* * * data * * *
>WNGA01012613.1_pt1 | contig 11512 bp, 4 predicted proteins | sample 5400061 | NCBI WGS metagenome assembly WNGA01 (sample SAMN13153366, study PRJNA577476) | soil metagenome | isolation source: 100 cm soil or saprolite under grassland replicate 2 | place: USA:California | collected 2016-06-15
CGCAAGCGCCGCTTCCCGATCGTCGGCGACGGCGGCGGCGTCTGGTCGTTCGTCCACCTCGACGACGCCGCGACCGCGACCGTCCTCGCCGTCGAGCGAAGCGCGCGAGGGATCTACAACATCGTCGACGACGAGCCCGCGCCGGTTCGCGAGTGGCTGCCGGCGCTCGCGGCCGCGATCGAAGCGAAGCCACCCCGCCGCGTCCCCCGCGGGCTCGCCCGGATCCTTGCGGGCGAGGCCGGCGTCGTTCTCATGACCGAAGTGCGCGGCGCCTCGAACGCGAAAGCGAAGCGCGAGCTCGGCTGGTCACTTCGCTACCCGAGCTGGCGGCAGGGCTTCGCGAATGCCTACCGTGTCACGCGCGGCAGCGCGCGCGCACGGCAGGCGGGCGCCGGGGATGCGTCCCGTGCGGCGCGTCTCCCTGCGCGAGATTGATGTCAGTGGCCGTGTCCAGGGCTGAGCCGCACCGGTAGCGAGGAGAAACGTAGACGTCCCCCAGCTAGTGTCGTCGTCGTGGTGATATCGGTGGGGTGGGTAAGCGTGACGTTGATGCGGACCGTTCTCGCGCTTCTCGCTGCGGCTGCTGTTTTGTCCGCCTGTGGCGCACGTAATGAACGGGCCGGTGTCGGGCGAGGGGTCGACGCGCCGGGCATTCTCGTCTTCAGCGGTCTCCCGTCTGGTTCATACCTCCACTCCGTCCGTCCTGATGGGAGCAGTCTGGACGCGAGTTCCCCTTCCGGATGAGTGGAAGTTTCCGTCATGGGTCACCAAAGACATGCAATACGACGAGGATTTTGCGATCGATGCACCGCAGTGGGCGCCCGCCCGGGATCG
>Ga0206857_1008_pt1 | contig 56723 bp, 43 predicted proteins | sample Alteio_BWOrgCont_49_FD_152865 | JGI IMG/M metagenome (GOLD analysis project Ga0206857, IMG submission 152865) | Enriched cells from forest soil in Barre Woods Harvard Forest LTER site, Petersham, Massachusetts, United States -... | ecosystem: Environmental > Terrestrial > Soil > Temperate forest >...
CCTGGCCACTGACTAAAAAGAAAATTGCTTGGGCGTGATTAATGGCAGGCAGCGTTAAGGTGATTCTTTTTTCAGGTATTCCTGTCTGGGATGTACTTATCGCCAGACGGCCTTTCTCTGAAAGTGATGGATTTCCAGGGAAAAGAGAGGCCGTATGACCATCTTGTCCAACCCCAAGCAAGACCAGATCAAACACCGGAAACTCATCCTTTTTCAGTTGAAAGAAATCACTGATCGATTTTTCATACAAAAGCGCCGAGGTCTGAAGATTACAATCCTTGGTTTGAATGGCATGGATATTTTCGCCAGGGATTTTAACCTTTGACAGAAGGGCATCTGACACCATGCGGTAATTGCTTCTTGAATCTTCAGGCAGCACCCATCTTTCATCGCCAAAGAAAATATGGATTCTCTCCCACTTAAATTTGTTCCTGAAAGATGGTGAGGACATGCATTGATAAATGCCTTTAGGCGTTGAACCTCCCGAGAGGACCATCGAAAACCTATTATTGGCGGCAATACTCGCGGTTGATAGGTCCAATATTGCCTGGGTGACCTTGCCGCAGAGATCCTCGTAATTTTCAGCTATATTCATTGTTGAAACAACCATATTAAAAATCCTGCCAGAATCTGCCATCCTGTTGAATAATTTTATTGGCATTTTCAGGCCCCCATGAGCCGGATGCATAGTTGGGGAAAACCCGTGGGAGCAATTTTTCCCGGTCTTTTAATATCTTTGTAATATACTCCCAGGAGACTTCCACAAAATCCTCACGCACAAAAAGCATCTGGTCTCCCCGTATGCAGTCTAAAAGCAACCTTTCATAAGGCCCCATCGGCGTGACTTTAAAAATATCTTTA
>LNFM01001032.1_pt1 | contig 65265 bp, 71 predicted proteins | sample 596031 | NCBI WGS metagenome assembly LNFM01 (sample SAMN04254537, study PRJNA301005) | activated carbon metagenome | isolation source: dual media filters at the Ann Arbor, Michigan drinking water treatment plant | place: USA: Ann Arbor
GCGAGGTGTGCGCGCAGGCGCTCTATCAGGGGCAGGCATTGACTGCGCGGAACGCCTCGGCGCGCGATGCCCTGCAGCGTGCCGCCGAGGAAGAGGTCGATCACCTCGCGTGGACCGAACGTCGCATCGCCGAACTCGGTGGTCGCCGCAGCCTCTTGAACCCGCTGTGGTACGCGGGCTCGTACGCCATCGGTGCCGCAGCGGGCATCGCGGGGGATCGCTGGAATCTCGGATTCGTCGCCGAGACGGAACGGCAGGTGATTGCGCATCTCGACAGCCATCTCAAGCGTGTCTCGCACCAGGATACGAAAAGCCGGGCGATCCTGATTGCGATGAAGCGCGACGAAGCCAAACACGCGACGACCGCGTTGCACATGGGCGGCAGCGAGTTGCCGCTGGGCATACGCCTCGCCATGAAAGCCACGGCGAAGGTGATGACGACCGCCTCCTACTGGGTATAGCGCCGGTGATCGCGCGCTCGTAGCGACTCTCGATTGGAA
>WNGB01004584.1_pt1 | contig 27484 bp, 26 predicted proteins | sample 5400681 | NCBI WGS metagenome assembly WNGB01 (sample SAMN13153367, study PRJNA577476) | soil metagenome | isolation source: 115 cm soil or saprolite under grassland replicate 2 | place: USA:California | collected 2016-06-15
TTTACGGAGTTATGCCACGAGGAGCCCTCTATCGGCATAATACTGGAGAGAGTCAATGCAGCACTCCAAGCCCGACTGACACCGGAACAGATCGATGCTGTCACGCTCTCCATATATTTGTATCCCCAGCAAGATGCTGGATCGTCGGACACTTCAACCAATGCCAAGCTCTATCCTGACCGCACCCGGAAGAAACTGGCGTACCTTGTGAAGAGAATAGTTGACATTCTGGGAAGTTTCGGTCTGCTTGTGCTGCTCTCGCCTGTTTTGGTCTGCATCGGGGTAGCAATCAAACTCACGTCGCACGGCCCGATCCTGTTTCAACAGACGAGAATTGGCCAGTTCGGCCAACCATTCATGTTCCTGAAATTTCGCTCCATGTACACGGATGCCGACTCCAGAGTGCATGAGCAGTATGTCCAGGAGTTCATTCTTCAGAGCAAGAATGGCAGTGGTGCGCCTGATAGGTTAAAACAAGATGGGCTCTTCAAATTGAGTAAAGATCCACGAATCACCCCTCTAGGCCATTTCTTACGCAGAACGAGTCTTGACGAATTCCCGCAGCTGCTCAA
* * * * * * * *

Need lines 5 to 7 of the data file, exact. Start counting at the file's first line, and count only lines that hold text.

>LNFM01001032.1_pt1 | contig 65265 bp, 71 predicted proteins | sample 596031 | NCBI WGS metagenome assembly LNFM01 (sample SAMN04254537, study PRJNA301005) | activated carbon metagenome | isolation source: dual media filters at the Ann Arbor, Michigan drinking water treatment plant | place: USA: Ann Arbor
GCGAGGTGTGCGCGCAGGCGCTCTATCAGGGGCAGGCATTGACTGCGCGGAACGCCTCGGCGCGCGATGCCCTGCAGCGTGCCGCCGAGGAAGAGGTCGATCACCTCGCGTGGACCGAACGTCGCATCGCCGAACTCGGTGGTCGCCGCAGCCTCTTGAACCCGCTGTGGTACGCGGGCTCGTACGCCATCGGTGCCGCAGCGGGCATCGCGGGGGATCGCTGGAATCTCGGATTCGTCGCCGAGACGGAACGGCAGGTGATTGCGCATCTCGACAGCCATCTCAAGCGTGTCTCGCACCAGGATACGAAAAGCCGGGCGATCCTGATTGCGATGAAGCGCGACGAAGCCAAACACGCGACGACCGCGTTGCACATGGGCGGCAGCGAGTTGCCGCTGGGCATACGCCTCGCCATGAAAGCCACGGCGAAGGTGATGACGACCGCCTCCTACTGGGTATAGCGCCGGTGATCGCGCGCTCGTAGCGACTCTCGATTGGAA
>WNGB01004584.1_pt1 | contig 27484 bp, 26 predicted proteins | sample 5400681 | NCBI WGS metagenome assembly WNGB01 (sample SAMN13153367, study PRJNA577476) | soil metagenome | isolation source: 115 cm soil or saprolite under grassland replicate 2 | place: USA:California | collected 2016-06-15